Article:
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I’ve never considered WestJet to be an inferior airline or considered it to be a “Low-Cost Carrier (LCC)” in Canada. However, after my recent experience with WestJet, I may be beginning to think the airline is worthy of a downgrade to this level.
Over the Easter long weekend, I got the opportunity to “almost” fly WestJet for the first time in 8 years. The nearly 7-hour experience flying from Ottawa to Ottawa (yes, you read that right) was an eye-opener into the degradation of the airline over the past decade. During these hours, I witnessed 4 key shortcomings of the airline that I want to share.
1. The WestJet App
How can an app bring so much agony? It looks quite slick and pretty but provides very little flight information, just barebone flight status information. Compare this to Air Canada, and you will see the differences.
While knowing the flight duration, baggage carousel number, etc., is nice, the lack of incoming flight information is unfortunate. This is a feature that I regard highly above all others and is crucial when delays are expected; I use this to keep an eye on my incoming flight. Remember that all flight departure times are “Estimated” times of departure. More than likely, the plane is incoming from another city, which is also incoming from somewhere else, and so on. Any schedule delay in the chain creates a cascading effect of delaying all the flights. Airlines can sometimes mitigate this, but noticing such a scenario can serve as a precursor to your flight being delayed before it is officially announced. This can enable you to act early to reschedule your flight before others and grab any spare seats on a different flight.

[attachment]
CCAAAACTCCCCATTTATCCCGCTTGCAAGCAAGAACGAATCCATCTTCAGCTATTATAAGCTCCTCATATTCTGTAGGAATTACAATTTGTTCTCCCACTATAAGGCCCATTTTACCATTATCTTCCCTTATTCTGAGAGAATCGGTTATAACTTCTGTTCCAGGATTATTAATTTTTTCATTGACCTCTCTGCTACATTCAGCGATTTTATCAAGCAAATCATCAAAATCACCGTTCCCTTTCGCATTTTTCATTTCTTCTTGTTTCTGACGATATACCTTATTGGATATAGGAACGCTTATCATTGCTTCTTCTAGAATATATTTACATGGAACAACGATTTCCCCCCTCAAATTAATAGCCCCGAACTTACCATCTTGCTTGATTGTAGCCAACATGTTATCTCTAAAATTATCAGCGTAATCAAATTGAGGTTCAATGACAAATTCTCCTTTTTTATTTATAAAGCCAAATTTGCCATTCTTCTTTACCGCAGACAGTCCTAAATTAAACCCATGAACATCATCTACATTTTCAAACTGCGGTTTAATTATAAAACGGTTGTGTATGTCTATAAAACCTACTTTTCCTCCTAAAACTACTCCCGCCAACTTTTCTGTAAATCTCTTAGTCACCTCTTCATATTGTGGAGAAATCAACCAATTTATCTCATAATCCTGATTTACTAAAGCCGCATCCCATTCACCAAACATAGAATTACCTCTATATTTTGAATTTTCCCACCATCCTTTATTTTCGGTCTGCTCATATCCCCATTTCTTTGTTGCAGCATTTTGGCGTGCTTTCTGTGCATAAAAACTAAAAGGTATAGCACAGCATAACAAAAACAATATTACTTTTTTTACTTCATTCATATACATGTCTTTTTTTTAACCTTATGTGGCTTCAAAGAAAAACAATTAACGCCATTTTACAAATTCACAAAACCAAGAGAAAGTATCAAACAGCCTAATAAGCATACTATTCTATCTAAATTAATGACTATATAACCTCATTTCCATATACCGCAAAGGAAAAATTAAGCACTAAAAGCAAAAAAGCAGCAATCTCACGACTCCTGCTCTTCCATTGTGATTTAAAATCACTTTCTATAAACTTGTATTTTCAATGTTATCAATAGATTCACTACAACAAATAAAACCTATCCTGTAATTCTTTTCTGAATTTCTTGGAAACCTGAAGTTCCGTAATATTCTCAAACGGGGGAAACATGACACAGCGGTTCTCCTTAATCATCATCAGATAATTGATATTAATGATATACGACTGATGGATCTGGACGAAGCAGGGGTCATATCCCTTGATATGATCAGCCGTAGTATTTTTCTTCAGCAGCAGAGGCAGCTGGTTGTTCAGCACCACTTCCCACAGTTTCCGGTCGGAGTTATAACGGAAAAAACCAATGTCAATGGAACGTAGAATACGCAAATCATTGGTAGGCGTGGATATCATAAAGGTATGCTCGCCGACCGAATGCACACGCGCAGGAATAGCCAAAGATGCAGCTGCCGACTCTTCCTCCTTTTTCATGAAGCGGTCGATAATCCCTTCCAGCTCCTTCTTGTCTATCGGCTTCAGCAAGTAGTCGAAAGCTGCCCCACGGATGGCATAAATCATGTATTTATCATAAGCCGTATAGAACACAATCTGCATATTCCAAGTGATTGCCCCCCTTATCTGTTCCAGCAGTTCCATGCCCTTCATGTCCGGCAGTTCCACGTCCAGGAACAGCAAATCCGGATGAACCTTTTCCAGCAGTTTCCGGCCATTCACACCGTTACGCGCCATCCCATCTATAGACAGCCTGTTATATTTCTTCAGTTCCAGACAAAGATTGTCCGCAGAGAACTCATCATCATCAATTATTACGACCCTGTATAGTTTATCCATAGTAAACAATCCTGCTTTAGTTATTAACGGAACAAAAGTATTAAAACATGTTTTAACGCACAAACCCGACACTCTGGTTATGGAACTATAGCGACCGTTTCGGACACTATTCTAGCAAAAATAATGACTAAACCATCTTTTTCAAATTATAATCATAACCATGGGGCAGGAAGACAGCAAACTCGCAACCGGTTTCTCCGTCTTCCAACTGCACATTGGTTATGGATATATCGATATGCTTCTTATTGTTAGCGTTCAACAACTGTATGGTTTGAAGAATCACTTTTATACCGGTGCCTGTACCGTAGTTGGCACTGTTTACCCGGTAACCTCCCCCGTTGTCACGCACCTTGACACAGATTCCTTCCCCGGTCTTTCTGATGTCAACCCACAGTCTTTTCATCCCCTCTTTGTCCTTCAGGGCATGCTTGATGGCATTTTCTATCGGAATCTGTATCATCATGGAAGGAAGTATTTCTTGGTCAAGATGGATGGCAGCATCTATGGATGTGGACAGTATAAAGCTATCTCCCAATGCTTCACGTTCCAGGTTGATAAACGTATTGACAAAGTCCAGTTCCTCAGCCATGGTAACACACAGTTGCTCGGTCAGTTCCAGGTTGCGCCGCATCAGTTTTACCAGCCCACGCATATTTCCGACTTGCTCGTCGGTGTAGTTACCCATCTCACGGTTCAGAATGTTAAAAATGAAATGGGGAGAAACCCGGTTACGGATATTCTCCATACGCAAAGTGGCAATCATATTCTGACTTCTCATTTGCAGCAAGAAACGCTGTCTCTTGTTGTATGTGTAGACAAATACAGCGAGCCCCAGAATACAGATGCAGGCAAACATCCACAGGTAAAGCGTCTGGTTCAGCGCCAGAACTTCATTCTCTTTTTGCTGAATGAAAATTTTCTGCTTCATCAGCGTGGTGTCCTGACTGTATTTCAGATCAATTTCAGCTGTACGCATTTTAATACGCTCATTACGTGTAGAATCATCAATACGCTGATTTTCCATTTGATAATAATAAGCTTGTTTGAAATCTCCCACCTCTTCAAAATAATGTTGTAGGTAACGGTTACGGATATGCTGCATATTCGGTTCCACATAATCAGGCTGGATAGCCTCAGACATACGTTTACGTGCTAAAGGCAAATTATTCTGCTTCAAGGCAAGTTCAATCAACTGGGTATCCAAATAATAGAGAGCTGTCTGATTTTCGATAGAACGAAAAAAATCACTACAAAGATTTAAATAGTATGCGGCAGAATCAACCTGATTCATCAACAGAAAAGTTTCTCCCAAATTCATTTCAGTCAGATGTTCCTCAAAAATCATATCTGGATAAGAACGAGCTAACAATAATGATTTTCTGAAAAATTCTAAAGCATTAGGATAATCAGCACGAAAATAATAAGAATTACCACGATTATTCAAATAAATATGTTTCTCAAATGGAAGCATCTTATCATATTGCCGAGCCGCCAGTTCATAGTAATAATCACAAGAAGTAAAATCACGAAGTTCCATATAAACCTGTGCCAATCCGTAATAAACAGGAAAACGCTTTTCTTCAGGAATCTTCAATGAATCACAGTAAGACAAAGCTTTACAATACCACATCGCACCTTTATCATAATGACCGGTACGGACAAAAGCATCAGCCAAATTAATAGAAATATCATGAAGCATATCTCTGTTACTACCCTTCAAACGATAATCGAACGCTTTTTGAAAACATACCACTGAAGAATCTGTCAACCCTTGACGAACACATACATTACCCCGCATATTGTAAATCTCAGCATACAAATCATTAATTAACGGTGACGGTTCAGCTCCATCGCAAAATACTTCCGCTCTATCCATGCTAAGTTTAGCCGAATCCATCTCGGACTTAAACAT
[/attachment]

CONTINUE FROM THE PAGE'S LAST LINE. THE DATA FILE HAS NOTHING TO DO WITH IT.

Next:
For my 6AM flight, I had noticed it had come in the night before, but late. As such, the flight was delayed by 40min due to “crew availability.”
In addition, online check-in is not possible if you are flying WestJet on a non-WestJet ticket. In my case, my flights were booked through Delta using my SkyPesos, sorry, I mean SkyMiles. How did I confirm this was the reason I could not check in? The WestJet incompetent check-in agent at the airport. Yes, incompetent, read on.
2. Dated Aircrafts